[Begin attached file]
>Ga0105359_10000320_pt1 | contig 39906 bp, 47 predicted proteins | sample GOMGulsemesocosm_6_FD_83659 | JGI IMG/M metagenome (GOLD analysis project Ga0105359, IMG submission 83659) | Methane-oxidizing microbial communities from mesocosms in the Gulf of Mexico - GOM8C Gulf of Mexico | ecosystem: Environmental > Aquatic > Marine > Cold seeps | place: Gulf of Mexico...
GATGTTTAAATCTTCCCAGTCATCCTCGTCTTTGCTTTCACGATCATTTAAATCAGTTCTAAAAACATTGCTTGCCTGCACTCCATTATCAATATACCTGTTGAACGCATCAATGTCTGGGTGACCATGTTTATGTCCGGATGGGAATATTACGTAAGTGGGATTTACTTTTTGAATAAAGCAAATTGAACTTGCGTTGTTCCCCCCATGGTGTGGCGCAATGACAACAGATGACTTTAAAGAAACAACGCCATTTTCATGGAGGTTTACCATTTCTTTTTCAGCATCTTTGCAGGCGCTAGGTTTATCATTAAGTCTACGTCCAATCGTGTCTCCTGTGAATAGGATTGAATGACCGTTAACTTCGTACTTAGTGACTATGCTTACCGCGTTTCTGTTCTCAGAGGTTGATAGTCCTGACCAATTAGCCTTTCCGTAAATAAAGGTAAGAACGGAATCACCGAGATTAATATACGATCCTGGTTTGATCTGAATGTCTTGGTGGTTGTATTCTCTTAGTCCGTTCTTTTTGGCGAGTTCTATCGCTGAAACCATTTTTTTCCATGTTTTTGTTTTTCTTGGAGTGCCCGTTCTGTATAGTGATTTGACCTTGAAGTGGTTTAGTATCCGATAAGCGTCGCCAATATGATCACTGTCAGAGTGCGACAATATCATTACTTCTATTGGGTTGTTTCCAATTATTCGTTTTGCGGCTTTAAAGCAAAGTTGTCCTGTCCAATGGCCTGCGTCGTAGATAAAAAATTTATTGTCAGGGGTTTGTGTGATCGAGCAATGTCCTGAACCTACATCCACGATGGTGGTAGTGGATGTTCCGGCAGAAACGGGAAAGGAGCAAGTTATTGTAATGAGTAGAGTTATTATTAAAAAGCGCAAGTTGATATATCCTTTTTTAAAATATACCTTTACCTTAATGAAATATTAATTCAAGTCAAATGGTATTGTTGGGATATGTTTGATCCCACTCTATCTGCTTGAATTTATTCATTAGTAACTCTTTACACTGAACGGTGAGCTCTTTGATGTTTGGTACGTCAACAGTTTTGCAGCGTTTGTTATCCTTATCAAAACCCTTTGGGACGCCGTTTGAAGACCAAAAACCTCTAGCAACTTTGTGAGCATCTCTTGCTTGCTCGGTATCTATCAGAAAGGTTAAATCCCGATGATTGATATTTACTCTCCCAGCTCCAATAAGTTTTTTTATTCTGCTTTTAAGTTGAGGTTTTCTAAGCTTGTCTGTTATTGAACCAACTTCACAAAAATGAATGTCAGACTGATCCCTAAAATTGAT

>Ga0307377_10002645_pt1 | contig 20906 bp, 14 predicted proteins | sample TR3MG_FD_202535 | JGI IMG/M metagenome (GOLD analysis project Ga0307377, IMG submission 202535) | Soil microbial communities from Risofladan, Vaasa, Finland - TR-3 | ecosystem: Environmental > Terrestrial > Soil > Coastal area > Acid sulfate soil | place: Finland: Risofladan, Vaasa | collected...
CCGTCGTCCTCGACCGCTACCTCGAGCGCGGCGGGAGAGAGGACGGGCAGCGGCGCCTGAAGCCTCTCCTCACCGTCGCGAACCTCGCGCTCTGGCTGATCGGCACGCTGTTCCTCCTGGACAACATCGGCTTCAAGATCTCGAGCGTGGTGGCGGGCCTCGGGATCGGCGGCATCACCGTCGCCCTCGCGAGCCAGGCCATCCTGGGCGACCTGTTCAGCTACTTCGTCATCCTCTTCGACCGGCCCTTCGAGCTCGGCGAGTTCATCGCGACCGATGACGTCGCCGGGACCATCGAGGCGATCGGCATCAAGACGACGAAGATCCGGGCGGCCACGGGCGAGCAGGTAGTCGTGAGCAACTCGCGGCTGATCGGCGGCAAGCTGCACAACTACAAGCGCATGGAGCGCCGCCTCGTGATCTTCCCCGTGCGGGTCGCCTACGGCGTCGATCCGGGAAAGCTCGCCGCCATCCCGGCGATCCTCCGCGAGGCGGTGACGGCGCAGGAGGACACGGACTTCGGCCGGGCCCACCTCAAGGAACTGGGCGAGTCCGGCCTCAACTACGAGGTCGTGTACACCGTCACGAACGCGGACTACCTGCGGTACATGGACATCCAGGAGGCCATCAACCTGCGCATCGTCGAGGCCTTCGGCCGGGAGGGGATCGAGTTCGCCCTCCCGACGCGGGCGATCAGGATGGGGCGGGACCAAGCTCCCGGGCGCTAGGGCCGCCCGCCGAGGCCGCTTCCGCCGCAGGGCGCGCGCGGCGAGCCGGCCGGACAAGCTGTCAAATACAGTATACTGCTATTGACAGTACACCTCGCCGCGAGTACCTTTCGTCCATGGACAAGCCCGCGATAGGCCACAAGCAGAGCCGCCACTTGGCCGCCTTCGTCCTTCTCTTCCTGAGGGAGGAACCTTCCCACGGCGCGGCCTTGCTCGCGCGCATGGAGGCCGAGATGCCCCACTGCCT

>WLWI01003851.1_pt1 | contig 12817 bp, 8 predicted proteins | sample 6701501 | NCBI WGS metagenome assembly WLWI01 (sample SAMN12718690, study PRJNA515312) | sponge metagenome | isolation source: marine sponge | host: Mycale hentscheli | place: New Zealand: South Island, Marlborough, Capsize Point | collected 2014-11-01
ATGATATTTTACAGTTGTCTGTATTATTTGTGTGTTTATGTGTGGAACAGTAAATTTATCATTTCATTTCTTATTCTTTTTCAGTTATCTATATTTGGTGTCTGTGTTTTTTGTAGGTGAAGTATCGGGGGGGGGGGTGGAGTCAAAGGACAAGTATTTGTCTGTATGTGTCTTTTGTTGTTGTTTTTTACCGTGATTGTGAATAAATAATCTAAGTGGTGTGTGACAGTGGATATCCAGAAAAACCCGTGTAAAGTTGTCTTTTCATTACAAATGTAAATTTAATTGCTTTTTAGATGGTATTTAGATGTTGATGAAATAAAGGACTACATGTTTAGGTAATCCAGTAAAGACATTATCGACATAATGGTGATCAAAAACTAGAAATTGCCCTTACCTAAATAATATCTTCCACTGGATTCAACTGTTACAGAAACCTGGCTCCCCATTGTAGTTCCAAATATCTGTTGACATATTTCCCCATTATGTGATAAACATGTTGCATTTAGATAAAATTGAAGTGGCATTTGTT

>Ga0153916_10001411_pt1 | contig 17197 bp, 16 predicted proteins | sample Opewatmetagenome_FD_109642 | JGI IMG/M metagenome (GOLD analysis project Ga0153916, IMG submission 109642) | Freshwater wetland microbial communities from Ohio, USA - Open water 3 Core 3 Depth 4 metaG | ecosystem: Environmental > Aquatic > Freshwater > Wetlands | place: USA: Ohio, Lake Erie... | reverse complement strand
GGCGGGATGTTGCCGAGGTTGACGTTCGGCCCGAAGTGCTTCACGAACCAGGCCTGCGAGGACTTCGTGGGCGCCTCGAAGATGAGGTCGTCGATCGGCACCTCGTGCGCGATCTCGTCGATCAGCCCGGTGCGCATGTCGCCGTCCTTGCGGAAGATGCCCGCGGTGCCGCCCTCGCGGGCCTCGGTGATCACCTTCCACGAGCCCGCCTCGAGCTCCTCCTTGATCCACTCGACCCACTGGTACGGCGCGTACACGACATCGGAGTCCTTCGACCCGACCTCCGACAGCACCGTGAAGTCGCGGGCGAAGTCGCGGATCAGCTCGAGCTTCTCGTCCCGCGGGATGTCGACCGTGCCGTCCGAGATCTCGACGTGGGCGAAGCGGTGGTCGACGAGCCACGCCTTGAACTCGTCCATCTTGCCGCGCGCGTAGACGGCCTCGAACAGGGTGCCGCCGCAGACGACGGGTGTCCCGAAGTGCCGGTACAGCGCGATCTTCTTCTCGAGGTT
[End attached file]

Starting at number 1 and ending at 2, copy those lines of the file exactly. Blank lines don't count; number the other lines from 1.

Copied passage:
>Ga0105359_10000320_pt1 | contig 39906 bp, 47 predicted proteins | sample GOMGulsemesocosm_6_FD_83659 | JGI IMG/M metagenome (GOLD analysis project Ga0105359, IMG submission 83659) | Methane-oxidizing microbial communities from mesocosms in the Gulf of Mexico - GOM8C Gulf of Mexico | ecosystem: Environmental > Aquatic > Marine > Cold seeps | place: Gulf of Mexico...
GATGTTTAAATCTTCCCAGTCATCCTCGTCTTTGCTTTCACGATCATTTAAATCAGTTCTAAAAACATTGCTTGCCTGCACTCCATTATCAATATACCTGTTGAACGCATCAATGTCTGGGTGACCATGTTTATGTCCGGATGGGAATATTACGTAAGTGGGATTTACTTTTTGAATAAAGCAAATTGAACTTGCGTTGTTCCCCCCATGGTGTGGCGCAATGACAACAGATGACTTTAAAGAAACAACGCCATTTTCATGGAGGTTTACCATTTCTTTTTCAGCATCTTTGCAGGCGCTAGGTTTATCATTAAGTCTACGTCCAATCGTGTCTCCTGTGAATAGGATTGAATGACCGTTAACTTCGTACTTAGTGACTATGCTTACCGCGTTTCTGTTCTCAGAGGTTGATAGTCCTGACCAATTAGCCTTTCCGTAAATAAAGGTAAGAACGGAATCACCGAGATTAATATACGATCCTGGTTTGATCTGAATGTCTTGGTGGTTGTATTCTCTTAGTCCGTTCTTTTTGGCGAGTTCTATCGCTGAAACCATTTTTTTCCATGTTTTTGTTTTTCTTGGAGTGCCCGTTCTGTATAGTGATTTGACCTTGAAGTGGTTTAGTATCCGATAAGCGTCGCCAATATGATCACTGTCAGAGTGCGACAATATCATTACTTCTATTGGGTTGTTTCCAATTATTCGTTTTGCGGCTTTAAAGCAAAGTTGTCCTGTCCAATGGCCTGCGTCGTAGATAAAAAATTTATTGTCAGGGGTTTGTGTGATCGAGCAATGTCCTGAACCTACATCCACGATGGTGGTAGTGGATGTTCCGGCAGAAACGGGAAAGGAGCAAGTTATTGTAATGAGTAGAGTTATTATTAAAAAGCGCAAGTTGATATATCCTTTTTTAAAATATACCTTTACCTTAATGAAATATTAATTCAAGTCAAATGGTATTGTTGGGATATGTTTGATCCCACTCTATCTGCTTGAATTTATTCATTAGTAACTCTTTACACTGAACGGTGAGCTCTTTGATGTTTGGTACGTCAACAGTTTTGCAGCGTTTGTTATCCTTATCAAAACCCTTTGGGACGCCGTTTGAAGACCAAAAACCTCTAGCAACTTTGTGAGCATCTCTTGCTTGCTCGGTATCTATCAGAAAGGTTAAATCCCGATGATTGATATTTACTCTCCCAGCTCCAATAAGTTTTTTTATTCTGCTTTTAAGTTGAGGTTTTCTAAGCTTGTCTGTTATTGAACCAACTTCACAAAAATGAATGTCAGACTGATCCCTAAAATTGAT